Full Text Available To investigate the changes in the wavefront aberrations and pupillary shape in response to electrical stimulation of the branches of the ciliary nerves in cats. Seven eyes of seven cats were studied under general anesthesia. Trains of monophasic pulses (current, 0.1 to 1.0 mA; duration, 0.5 ms/phase; frequency, 5 to 40 Hz were applied to the lateral or medial branch of the short ciliary nerve near the posterior pole of the eye. A pair of electrodes was hooked onto one or both branch of the short ciliary nerve. The electrodes were placed about 5 mm from the scleral surface. The wavefront aberrations were recorded continuously for 2 seconds before, 8 seconds during, and for 20 seconds after the electrical stimulation. The pupillary images were simultaneously recorded during the stimulation period. Both the wavefront aberrations and the pupillary images were obtained 10 times/sec with a custom-built wavefront aberrometer. The maximum accommodative amplitude was 1.19 diopters (D produced by electrical stimulation of the short ciliary nerves. The latency of the accommodative changes was very short, and the accommodative level gradually increased up to 4 seconds and reached a plateau. When only one branch of the ciliary nerve was stimulated, the pupil dilated asymmetrically, and the oblique astigmatism and one of the asymmetrical wavefront terms was also altered. Our results showed that the wavefront aberrations and pupillary dilations can be measured simultaneously and serially with a compact wavefront aberrometer. The asymmetric pupil dilation and asymmetric changes of the wavefront aberrations suggest that each branch of the ciliary nerve innervates specific segments of the ciliary muscle and dilator muscle of the pupil.

  14. Chicken from Farm to Table

    Science.gov (United States)

    ... Chickens are graded according to the USDA Agricultural Marketing Service 's regulations and standards for meatiness, appearance, and ... ahead of time and refrigerated. However, do not mix wet and dry ingredients until just before spooning ...

  15. Retinal ganglion cell distribution and spatial resolving power in elasmobranchs.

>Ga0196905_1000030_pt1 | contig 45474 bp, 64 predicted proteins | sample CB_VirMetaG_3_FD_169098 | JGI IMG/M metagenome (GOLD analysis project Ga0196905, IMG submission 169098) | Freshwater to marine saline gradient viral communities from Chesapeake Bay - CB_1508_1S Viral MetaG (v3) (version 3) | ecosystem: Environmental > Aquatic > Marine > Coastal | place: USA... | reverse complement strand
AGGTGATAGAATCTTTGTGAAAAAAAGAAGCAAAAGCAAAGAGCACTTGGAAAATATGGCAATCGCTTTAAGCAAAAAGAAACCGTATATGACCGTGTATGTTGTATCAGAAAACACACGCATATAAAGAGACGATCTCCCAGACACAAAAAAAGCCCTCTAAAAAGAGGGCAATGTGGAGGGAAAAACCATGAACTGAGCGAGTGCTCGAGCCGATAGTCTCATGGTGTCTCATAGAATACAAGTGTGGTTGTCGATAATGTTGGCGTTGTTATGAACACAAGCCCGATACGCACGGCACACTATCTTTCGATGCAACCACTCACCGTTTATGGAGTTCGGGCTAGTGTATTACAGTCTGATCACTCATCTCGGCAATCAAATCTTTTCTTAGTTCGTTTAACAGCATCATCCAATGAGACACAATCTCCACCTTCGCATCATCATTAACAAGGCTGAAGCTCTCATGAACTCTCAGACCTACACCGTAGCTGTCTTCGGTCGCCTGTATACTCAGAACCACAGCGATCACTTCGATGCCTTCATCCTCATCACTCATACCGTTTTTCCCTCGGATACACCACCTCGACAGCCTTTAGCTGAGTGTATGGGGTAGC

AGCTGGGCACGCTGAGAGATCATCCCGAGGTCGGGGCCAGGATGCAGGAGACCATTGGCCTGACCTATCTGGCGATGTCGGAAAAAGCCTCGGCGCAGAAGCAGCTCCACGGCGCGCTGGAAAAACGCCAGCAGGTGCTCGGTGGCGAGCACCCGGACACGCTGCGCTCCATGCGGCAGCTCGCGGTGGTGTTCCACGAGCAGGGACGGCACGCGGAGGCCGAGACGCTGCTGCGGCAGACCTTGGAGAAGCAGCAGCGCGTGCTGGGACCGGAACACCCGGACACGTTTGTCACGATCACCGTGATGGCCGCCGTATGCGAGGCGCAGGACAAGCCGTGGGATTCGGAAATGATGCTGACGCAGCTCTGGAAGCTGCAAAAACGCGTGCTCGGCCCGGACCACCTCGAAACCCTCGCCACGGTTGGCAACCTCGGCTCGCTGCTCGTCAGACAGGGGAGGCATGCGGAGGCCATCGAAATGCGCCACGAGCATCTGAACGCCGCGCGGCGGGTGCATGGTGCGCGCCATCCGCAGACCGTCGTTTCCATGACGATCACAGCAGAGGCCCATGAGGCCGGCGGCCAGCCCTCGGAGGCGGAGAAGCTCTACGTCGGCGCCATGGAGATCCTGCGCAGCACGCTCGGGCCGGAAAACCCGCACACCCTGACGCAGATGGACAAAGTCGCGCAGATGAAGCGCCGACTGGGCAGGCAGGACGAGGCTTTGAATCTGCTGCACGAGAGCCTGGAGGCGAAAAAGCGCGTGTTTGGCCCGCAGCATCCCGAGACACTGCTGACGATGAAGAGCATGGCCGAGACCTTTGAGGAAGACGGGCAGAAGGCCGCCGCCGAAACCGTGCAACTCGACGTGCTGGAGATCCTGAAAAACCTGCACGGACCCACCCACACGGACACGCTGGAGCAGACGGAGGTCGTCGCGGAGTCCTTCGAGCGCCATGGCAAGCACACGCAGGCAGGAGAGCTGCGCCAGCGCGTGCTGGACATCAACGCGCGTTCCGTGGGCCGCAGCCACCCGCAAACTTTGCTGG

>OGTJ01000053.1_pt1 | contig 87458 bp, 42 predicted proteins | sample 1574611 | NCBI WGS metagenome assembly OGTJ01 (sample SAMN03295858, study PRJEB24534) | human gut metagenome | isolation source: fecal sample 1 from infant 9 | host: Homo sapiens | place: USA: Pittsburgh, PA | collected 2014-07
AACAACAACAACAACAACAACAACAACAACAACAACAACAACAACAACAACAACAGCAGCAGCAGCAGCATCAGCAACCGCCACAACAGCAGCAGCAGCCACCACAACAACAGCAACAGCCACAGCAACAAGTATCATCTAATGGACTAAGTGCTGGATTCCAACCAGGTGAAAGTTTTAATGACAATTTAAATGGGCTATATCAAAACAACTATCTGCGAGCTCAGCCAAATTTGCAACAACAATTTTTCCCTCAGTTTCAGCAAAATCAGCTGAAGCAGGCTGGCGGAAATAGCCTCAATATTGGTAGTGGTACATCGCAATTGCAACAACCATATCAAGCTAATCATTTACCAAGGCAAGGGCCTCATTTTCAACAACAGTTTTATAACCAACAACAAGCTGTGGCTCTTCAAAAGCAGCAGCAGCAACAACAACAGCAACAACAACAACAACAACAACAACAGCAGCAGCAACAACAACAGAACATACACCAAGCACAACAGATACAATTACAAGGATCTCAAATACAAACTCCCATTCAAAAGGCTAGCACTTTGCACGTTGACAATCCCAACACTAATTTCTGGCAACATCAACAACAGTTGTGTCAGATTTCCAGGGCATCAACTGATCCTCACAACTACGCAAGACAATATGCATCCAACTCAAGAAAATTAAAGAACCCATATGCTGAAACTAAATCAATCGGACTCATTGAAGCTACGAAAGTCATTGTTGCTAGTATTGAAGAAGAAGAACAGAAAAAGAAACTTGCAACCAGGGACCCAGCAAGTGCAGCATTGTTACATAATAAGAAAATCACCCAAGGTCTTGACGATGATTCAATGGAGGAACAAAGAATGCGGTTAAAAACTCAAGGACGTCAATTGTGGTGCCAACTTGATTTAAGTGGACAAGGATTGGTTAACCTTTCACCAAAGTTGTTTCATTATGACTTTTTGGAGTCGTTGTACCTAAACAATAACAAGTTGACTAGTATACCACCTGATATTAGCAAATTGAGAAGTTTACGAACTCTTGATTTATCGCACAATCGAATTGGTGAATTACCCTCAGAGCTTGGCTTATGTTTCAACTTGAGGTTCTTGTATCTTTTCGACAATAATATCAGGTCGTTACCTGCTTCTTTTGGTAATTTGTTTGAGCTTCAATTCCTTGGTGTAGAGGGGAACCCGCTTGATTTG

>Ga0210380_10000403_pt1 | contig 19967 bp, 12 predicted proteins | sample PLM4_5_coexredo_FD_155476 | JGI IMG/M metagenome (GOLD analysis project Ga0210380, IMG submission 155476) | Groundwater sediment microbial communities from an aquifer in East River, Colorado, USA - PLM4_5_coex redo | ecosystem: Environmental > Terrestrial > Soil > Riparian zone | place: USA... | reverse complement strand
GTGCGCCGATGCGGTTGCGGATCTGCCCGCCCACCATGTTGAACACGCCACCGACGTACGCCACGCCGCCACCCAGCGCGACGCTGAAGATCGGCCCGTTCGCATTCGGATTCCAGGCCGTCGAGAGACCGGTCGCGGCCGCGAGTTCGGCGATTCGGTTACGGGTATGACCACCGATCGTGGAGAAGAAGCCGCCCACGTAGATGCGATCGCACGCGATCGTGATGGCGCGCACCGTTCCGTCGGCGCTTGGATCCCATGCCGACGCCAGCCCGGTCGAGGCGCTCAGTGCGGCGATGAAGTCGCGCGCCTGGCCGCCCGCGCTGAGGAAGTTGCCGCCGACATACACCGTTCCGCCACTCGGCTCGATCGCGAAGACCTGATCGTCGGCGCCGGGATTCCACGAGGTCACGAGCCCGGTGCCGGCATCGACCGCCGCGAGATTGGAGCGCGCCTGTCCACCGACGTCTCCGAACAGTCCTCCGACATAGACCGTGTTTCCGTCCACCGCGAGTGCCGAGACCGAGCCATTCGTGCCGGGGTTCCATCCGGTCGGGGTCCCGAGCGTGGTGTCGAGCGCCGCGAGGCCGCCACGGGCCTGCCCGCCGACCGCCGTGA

Science.gov (United States)

    Lisney, Thomas J; Collin, Shaun P

    2008-01-01

    The total number, distribution and peak density of presumed retinal ganglion cells was assessed in 10 species of elasmobranch (nine species of shark and one species of batoid) using counts of Nissl-stained cells in retinal wholemounts. The species sampled include a number of active, predatory benthopelagic and pelagic sharks that are found in a variety of coastal and oceanic habitats and represent elasmobranch groups for which information of this nature is currently lacking. The topographic distribution of cells was heterogeneous in all species. Two benthic species, the shark Chiloscyllium punctatum and the batoid Taeniura lymma, have a dorsal or dorso-central horizontal streak of increased cell density, whereas the majority of the benthopelagic and pelagic sharks examined exhibit a more concentric pattern of increasing cell density, culminating in a central area centralis of higher cell density located close to the optic nerve head. The exception is the shark Alopias superciliosus, which possesses a ventral horizontal streak. Variation in retinal ganglion cell topography appears to be related to the visual demands of different habitats and lifestyles, as well as the positioning of the eyes in the head. The upper limits of spatial resolving power were calculated for all 10 species, using peak ganglion cell densities and estimates of focal length taken from cryo-sectioned eyes in combination with information from the literature. Spatial resolving power ranged from 2.02 to 10.56 cycles deg(-1), which is in accordance with previous studies. Species with a lower spatial resolving power tend to be benthic and/or coastal species that feed on benthic invertebrates and fishes. Active, benthopelagic and pelagic species from more oceanic habitats which feed on larger, more active prey, possess a higher resolving power. Additionally, ganglion cells in a juvenile of C. punctatum, were retrogradely-labeled from the optic nerve with biotinylated dextran amine (BDA). A comparison